Prof Jon Gibbins, Director of the UK CCS Research Centre and Professor of CCS, University of Sheffield, said:
“This paper provides an interesting illustration of full life cycles for CCS, even though we have barely started to deploy it. This is a much more realistic approach than many scenarios which terminate in 2100 with CCS, including for net negative emissions, still operating at very high rates. It emphasises the central role for CCS in tackling climate change and the availability of enough secure CO2 storage capacity to solve the problem. Also that, provided CCS is deployed rapidly, the current climate disturbance can be stabilised successfully over a century or so, a similar time period to that of the fossil-powered Industrial Revolution that has caused it.
“We ideally need net 100% CCS for any fossil carbon removed from the ground (so mainly fuels and limestone for cement) before cumulative CO2 emissions have reached critical levels.
“But most of the IPCC 1.5 degree scenarios include the assessment that CCS is not deployed in time to do this and that other measures cannot compensate so that CCS (in other variations, but still using secure geological storage for the captured CO2) also has to be deployed retrospectively after 2050 to capture the fossil CO2 from the air, and also from the ocean as it re-equilibrates with falling atmospheric CO2 concentrations. But they still eventually deliver 100% net CCS for all fossil C extracted and a tolerable cumulative total historic net GHG emissions.
“CCS is the specific remedy for a climate problem caused by the human race making a step-change in the way it lives, powered by fossil fuels. But both the Industrial Revolution, and the remedy, will be relatively short-lived episodes in human history at the multi-millennial level – provided we actually do tackle this challenge effectively.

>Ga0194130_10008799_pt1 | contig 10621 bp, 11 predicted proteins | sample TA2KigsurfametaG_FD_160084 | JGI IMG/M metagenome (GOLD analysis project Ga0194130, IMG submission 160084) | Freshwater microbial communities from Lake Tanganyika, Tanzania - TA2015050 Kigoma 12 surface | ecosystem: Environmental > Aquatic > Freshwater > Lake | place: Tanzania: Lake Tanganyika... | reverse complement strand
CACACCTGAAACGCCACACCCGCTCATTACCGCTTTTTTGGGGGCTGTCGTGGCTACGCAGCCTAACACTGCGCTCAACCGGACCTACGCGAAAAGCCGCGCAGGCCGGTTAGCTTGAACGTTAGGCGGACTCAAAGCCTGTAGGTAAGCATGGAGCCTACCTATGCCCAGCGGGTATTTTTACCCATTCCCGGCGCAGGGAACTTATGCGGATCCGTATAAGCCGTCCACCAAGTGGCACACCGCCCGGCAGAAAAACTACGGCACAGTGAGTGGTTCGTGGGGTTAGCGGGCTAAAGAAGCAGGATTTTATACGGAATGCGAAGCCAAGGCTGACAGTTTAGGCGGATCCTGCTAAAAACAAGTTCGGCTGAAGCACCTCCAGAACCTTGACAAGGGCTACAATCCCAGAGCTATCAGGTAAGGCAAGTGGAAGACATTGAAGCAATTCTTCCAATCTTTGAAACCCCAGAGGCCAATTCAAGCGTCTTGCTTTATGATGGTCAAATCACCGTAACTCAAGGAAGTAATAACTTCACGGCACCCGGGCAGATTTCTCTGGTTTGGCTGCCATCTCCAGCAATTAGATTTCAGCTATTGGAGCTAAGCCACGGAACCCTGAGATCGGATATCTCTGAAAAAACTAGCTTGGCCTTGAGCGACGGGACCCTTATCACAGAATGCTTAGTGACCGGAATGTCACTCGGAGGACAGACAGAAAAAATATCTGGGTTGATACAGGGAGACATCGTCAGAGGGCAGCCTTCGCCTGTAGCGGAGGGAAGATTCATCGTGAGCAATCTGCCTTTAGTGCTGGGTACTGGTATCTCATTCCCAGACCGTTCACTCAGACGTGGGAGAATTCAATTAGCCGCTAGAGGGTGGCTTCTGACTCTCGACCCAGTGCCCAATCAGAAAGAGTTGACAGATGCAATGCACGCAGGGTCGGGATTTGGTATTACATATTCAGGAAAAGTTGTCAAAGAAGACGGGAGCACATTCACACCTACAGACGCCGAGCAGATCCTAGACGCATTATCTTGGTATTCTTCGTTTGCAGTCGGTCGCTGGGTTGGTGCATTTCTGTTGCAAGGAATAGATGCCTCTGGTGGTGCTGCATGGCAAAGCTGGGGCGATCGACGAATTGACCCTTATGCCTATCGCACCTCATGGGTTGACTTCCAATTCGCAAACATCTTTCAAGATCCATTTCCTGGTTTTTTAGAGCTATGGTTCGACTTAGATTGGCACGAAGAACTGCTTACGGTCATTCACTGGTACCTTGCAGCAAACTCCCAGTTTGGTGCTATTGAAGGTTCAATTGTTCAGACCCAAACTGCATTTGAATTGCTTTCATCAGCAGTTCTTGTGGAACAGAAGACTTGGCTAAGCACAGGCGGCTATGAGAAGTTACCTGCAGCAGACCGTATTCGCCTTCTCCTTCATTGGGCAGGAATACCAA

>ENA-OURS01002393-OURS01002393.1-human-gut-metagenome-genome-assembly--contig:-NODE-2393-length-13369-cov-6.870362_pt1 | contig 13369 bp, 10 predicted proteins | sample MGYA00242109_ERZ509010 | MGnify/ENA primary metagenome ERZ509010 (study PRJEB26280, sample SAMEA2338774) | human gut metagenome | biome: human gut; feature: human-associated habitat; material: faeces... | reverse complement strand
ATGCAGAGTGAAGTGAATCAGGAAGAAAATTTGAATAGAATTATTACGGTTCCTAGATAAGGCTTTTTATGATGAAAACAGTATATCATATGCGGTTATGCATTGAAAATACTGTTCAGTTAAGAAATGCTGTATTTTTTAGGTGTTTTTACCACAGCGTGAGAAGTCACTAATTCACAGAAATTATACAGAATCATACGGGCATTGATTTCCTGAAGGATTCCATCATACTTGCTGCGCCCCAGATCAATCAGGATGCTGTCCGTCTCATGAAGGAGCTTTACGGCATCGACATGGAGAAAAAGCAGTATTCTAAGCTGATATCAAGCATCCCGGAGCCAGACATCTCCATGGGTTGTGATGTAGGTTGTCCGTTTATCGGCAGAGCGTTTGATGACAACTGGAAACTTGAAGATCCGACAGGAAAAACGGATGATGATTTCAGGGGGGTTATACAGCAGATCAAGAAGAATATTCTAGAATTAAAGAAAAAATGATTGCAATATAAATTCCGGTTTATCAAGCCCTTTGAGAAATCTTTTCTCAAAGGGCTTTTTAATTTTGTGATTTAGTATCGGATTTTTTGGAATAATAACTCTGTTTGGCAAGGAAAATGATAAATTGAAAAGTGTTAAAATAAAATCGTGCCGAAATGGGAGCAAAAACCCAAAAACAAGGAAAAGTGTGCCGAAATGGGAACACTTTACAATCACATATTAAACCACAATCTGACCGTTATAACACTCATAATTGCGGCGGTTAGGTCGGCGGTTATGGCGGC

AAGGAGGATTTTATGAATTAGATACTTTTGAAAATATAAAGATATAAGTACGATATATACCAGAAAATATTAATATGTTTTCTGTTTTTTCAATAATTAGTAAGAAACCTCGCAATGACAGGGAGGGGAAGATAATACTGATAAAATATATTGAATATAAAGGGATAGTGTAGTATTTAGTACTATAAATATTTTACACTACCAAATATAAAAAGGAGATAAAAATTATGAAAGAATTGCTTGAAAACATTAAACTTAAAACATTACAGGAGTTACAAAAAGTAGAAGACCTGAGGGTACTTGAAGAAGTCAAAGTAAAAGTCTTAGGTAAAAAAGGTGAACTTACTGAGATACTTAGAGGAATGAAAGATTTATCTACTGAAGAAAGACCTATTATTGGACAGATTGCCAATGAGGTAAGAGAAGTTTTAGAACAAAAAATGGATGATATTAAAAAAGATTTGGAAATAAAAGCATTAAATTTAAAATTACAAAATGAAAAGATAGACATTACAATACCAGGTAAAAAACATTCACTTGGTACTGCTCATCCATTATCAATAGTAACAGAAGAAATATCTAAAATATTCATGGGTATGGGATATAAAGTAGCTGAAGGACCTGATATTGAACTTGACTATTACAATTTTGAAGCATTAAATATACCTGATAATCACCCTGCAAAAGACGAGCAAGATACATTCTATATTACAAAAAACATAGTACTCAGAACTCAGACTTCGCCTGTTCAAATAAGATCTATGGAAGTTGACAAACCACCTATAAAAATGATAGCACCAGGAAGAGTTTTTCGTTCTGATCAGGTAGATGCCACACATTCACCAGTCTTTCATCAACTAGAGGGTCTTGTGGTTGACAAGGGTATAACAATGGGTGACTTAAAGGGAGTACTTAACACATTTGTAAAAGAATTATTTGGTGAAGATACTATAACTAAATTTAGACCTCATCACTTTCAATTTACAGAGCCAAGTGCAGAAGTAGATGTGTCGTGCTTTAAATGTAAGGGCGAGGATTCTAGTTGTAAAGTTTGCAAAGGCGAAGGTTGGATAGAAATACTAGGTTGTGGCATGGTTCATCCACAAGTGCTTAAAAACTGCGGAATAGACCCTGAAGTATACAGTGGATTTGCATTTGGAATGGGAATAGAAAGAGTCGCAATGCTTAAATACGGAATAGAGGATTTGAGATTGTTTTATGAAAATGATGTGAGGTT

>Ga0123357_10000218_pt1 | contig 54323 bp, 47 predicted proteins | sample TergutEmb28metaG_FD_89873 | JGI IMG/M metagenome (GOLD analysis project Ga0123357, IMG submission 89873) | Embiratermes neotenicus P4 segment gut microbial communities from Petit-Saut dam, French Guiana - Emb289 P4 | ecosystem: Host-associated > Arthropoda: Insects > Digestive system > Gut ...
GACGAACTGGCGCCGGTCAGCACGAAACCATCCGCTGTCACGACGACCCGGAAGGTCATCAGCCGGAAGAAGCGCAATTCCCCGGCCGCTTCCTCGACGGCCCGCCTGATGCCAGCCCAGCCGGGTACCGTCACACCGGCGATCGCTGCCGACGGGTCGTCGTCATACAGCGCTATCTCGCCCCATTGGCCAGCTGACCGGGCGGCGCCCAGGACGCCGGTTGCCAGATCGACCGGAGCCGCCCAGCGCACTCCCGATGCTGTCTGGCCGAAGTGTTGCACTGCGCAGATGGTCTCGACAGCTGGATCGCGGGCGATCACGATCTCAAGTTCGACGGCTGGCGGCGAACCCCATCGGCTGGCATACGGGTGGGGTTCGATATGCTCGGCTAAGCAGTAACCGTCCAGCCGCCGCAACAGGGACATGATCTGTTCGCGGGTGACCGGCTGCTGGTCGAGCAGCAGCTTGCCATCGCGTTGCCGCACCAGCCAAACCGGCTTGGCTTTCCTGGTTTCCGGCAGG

“Unfortunately a lot of people are still focused on delivering solutions to what was perceived as the previous threat arising from our reliance on fossil fuels – “What do we do when fossil fuels run out?”, having been frightened by the short-term consequences of imbalances between oil supply and demand. These solutions are not likely to work in time to avoid the need for CCS because their basic premise is wrong – we have an immediate climate problem caused by an over-abundance of fossil fuels not a fossil energy shortage. Once the cumulative emission budget is exceeded CCS becomes an inevitable and undeniable necessity, but it would be better for future generations to get started as soon as possible.”
Dr Steve Smith, Project Manager of the Greenhouse Gas Removal Hub, Smith School for Enterprise & Environment, University of Oxford, said:
“Capturing and storing carbon dioxide has a key role to play in getting our emissions down to zero. This study assumes that the path of CCS will follow a certain shape, and then uses the data we have from early development to plot its path out to 2100. There are pretty major uncertainties in doing that, but the conclusion that there is enough storage capacity underground is one we are already fairly confident about.